# Kinetic tournament

Short description: Data structure

Kinetic tournament overview

A Kinetic Tournament is a kinetic data structure that functions as a priority queue for elements whose priorities change as a continuous function of time. It is implemented analogously to a "tournament" between elements to determine the "winner" (maximum or minimum element), with the certificates enforcing the winner of each "match" in the tournament. It supports the usual priority queue operations - insert, delete and find-max. They are often used as components of other kinetic data structures, such as kinetic closest pair.

## Implementation

A kinetic tournament is organized in a binary tree-like structure, where the leaves contain the elements, and each internal node contains the larger (or smaller) of the elements in its child nodes. Thus, the root of the tree contains the maximum (or minimum) element at a given time. The validity of the structure is enforced by creating a certificate at each node, which asserts that the element in the node is the larger of the two children. When this certificate fails, the element at the node is changed (to be the element in the other child), and a new certificate representing the new invariant is created. If the element this node was a winner at its parent node, then the element and certificates at the parent must be recursively updated too.

## Analysis

This is a O(n) space, responsive, local, compact and efficient data-structure.

• Responsiveness: A certificate failure will cause the creation of a new certificate to replace the old one, which must be put into the event queue. It may also trigger changes to the O(logn) certificates at its parent nodes. Each certificate change requires a delete and insert operation in the priority queue of events. Each of these takes O(log n) time, so the responsiveness, the total time required to process a certificate failure, is $\displaystyle{ O(\lg^2 n) }$. While this is considered responsive in general, it is less responsive than other kinetic priority queues such as kinetic heaps which respond to certificate failures with O(1) certificate changes.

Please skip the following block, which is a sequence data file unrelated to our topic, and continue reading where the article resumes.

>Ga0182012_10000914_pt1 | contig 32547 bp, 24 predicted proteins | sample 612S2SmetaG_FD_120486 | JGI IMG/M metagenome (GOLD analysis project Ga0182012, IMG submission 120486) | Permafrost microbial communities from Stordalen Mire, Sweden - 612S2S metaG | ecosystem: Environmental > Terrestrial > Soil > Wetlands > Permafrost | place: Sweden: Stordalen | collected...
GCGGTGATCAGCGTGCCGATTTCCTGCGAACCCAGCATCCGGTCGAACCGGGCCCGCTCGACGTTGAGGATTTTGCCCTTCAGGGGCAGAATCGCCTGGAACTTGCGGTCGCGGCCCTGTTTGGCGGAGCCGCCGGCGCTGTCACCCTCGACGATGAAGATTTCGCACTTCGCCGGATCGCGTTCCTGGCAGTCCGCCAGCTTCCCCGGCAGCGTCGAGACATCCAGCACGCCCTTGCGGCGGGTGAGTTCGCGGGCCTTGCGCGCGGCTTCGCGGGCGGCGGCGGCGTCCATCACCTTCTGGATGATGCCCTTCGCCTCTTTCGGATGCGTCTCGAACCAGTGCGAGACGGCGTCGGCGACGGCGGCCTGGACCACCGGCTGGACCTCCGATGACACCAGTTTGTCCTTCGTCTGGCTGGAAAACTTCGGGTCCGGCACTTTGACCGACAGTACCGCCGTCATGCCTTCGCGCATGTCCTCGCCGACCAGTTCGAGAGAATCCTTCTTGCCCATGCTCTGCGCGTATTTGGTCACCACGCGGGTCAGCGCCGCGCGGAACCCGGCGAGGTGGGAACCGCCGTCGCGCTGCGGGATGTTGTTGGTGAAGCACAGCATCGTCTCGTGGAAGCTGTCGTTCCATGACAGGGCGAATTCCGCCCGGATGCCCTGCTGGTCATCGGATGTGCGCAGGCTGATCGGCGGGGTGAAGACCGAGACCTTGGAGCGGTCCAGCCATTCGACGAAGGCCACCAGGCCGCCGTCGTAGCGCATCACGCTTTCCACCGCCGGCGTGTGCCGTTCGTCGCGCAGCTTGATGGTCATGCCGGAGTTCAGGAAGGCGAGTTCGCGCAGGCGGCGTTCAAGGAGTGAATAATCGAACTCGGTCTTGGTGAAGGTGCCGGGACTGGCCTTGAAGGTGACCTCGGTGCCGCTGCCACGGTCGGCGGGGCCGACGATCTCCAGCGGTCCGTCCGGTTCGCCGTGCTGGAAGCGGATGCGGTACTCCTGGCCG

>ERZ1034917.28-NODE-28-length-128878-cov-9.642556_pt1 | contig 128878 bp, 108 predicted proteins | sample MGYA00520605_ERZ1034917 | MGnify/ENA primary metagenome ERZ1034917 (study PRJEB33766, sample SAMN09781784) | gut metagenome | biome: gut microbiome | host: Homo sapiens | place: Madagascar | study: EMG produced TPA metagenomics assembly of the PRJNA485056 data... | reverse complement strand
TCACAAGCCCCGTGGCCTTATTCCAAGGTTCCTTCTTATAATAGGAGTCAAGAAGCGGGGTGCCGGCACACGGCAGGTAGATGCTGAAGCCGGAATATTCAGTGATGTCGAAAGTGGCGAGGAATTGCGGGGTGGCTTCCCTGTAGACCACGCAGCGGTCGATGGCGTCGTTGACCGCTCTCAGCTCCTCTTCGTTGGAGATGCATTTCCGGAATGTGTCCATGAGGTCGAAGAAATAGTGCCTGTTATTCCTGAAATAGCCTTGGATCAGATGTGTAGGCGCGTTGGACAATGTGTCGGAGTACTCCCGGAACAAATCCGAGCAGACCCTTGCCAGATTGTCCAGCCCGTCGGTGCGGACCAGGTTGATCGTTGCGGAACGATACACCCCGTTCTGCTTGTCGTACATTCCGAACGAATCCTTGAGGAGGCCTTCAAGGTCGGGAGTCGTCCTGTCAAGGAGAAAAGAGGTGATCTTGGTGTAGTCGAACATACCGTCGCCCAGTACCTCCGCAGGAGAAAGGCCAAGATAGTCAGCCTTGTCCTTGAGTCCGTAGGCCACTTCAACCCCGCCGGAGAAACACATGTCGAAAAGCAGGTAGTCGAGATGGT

• Locality: Each element is involved in O(logn) certificates (for example, the maximal element is involved in a certificate at each of its parents all the way up to the root node). Again, while this is considered local, a kinetic heap is much more local.
• Compactness: This is a very compact structure, containing O(n) certificates - exactly one for every edge in the tree.
• Efficiency: Kinetic heaps are very efficient, with the number of internal events (certificate changes) being only a factor of O(log n) more than the number of external events. Specifically, for a collection of space-time trajectories where each pair intersects at most s times, the kinetic tournament processes O(λs+2log n) events in O(λs+2log2n) time, where λs+2 is a Davenport-Schinzel sequence. Additionally, insertions and deletions cause O(logn) certificate changes each. Each certificate change takes O(logn) time, which is determined by the time required to execute the event queue update.

## References

• Basch, J. 1999. Kinetic data structures. Ph.D. thesis, Dept. Computer Science, Stanford University. [1]